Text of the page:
Deputy Governor: Chicago Public Schools expected to get state aid hike

By Crain’s Chicago Business

“Chicago Public Schools should get a “significant increase” in state aid next year, according to a top Illinois budget official, even as some 2021 education funds hinge on whether voters decide the rich in the state should pay more in taxes. Governor J.B. Pritzker’s $42 billion spending proposal for the year starting July 1 includes $1.4 billion that won’t be spent unless a November referendum passes to change Illinois’s flat income tax to a progressive rate. The budget includes a $350 million jump in state aid for schools in 2021, though about 40 percent of that increase is contingent on the graduated levy going through. “We believe the funding that will be going to CPS is going to represent a significant increase,” Dan Hynes, Illinois’s deputy governor for budget and economy, said in an interview. “They are not going to be greatly impacted by the way we had to structure the budget this year.” The budget caveats due to the uncertain state revenue have raised questions about how much of an increase in state aid Illinois schools will receive. Pritzker’s 2021 proposal earmarks $7.6 billion for so-called evidence-based funding for schools, about $350 million more than in fiscal 2020 if the graduated-income tax vote is approved, budget documents show.”


CPS students get living history lesson from one of the Little Rock Nine

By Maudlyne Ihejirika for the Sun-Times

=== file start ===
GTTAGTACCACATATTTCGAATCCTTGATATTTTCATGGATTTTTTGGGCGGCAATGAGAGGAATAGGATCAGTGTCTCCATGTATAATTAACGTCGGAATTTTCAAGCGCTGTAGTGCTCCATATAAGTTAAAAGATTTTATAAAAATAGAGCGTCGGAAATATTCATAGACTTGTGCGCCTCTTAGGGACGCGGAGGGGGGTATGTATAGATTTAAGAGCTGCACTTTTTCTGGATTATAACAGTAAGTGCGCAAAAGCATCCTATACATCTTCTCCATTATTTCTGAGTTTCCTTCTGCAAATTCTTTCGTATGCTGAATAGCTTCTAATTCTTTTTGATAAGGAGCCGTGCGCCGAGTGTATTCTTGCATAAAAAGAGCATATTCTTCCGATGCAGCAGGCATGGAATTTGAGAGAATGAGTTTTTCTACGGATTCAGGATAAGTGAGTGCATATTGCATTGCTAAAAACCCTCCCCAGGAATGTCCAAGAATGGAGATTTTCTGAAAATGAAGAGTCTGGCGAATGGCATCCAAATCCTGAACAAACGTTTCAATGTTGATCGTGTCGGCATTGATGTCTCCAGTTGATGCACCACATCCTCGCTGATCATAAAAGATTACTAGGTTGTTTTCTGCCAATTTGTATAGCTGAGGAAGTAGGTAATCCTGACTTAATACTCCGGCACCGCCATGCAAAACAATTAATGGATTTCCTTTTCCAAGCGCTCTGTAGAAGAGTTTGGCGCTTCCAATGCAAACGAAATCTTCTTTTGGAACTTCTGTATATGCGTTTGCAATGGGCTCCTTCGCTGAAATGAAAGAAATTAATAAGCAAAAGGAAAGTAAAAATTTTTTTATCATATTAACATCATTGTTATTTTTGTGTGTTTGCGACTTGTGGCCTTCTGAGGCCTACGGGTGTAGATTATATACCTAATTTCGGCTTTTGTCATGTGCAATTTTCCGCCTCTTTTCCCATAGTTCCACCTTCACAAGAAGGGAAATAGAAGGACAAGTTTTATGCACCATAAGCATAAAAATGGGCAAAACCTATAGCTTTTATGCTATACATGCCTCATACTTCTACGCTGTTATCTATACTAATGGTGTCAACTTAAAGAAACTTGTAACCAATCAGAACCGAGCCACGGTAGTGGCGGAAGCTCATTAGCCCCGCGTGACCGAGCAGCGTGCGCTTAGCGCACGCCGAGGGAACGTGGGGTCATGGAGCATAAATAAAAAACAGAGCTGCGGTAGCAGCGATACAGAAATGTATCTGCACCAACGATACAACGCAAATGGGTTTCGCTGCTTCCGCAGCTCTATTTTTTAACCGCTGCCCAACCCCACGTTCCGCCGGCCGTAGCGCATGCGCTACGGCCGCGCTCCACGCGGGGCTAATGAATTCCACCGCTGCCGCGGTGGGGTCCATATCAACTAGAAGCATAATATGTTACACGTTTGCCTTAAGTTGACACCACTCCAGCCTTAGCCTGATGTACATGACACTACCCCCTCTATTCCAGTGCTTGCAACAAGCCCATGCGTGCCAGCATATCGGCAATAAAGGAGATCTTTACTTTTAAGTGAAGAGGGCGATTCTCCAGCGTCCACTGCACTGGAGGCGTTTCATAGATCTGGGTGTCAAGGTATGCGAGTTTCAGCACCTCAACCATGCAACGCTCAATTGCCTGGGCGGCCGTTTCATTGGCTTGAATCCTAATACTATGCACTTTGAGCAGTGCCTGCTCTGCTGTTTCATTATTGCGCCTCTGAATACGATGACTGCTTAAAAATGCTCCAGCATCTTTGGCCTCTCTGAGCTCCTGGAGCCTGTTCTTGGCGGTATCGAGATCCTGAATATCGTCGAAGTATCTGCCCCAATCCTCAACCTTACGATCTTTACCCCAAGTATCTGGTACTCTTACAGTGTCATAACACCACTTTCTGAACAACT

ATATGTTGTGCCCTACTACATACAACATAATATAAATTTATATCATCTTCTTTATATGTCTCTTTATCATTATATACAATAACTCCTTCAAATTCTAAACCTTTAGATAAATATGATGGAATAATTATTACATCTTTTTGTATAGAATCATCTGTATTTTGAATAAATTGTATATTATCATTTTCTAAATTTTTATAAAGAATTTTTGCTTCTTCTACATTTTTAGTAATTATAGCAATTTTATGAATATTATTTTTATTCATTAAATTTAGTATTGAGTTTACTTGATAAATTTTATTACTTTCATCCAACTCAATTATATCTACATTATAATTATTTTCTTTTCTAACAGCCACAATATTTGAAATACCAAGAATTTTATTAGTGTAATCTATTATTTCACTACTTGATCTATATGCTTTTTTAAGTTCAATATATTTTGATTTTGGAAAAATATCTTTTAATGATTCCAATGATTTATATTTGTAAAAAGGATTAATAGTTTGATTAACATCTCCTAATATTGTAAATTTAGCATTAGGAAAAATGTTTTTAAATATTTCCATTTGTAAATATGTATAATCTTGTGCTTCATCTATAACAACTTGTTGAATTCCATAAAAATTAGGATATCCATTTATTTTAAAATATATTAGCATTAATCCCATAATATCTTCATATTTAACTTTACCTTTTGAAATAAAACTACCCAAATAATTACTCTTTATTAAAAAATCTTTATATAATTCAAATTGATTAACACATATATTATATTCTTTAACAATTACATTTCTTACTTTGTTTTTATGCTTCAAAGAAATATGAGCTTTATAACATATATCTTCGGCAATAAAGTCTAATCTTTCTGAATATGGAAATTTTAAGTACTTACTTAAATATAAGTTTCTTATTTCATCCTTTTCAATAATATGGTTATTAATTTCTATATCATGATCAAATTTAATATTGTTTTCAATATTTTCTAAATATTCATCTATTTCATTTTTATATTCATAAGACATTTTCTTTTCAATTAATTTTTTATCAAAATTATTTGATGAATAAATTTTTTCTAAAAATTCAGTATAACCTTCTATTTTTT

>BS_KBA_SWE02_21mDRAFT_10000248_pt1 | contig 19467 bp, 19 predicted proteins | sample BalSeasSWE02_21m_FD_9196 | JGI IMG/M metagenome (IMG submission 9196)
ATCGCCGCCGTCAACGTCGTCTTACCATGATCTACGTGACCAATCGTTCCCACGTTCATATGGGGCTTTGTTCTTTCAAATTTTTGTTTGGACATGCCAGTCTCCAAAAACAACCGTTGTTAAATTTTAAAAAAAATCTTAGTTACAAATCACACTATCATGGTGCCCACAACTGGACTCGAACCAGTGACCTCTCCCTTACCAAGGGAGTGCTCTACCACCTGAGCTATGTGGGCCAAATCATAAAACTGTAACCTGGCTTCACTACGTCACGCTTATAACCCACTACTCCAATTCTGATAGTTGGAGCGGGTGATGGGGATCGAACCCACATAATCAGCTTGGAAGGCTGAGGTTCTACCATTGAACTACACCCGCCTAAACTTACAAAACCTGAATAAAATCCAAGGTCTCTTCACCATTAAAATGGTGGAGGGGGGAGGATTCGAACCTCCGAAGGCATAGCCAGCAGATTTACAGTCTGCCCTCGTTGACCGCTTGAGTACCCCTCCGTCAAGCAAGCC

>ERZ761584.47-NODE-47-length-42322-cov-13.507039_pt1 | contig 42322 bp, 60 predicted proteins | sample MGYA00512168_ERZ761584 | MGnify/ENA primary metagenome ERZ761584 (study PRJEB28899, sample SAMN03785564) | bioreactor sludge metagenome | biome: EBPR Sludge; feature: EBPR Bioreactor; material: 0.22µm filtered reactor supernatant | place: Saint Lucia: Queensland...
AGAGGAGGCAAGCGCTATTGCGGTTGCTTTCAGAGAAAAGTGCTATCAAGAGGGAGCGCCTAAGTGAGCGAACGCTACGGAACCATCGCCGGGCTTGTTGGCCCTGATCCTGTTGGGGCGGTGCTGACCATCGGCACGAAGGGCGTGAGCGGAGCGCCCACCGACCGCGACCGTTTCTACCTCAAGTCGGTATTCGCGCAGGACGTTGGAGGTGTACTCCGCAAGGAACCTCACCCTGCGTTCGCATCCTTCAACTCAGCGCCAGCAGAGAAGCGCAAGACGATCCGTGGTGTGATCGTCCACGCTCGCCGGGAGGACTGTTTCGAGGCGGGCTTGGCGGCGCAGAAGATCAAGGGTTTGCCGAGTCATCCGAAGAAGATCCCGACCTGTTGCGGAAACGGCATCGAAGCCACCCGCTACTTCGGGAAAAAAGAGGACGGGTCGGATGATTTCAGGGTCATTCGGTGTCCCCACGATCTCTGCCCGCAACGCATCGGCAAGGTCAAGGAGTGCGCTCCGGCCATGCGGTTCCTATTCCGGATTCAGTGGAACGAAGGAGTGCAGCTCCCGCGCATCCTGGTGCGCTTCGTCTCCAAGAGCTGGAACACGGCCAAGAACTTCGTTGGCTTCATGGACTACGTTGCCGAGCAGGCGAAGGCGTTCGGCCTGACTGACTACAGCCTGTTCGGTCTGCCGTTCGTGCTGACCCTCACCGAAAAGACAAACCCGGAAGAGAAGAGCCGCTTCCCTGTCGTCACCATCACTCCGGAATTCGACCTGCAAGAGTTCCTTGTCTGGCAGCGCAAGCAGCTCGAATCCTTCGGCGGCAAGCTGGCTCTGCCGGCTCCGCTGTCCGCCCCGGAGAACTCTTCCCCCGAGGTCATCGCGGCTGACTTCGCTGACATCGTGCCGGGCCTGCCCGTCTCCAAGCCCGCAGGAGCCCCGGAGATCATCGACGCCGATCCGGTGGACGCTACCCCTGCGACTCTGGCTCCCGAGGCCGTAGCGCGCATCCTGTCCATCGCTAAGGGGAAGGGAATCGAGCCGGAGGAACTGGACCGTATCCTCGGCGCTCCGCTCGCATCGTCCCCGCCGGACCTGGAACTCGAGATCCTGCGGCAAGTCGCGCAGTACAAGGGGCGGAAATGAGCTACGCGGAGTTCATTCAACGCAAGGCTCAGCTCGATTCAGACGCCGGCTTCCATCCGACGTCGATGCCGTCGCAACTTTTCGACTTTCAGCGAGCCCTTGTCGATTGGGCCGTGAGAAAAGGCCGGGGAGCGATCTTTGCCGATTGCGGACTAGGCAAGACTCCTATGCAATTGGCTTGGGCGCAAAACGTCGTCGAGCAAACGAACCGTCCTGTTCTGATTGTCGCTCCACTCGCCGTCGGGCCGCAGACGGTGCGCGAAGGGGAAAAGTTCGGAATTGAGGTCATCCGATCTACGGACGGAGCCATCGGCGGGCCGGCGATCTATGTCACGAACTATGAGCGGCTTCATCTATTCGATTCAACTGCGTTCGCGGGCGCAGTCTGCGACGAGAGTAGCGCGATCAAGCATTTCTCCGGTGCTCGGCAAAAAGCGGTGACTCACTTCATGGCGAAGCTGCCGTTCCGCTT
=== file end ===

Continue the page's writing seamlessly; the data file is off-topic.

“Terrence Roberts, one of the Little Rock Nine students who desegregated Little Rock Central High School in 1957, in the wake of Brown v Bd of Ed, speaks at an assembly of students from several Chicago Public Schools on Tuesday, at Fernwood Elementary, 10041 S. Union. The assembly was part of the Facing History and Ourselves curriculum helping CPS teachers teach students about race issues. Chicago Public Schools. Terrence Roberts was 17 when he volunteered to be one of the Little Rock Nine — African American students who would desegregate one of the nation’s largest schools, Little Rock Central High School, in the wake of the landmark Brown vs. Board of Education case. Today a respected psychologist — a former assistant dean at University of California Los Angeles, now retired — the 78-year-old held rapt some 300 Chicago Public Schools students this week at an assembly that brought them face to face with living history. Roberts’ visited as part of a CPS partnership with Facing History and Ourselves, a global nonprofit that develops educational materials on historic incidents of racial prejudice and injustice, helping teachers teach and talk to students about those difficult subjects.”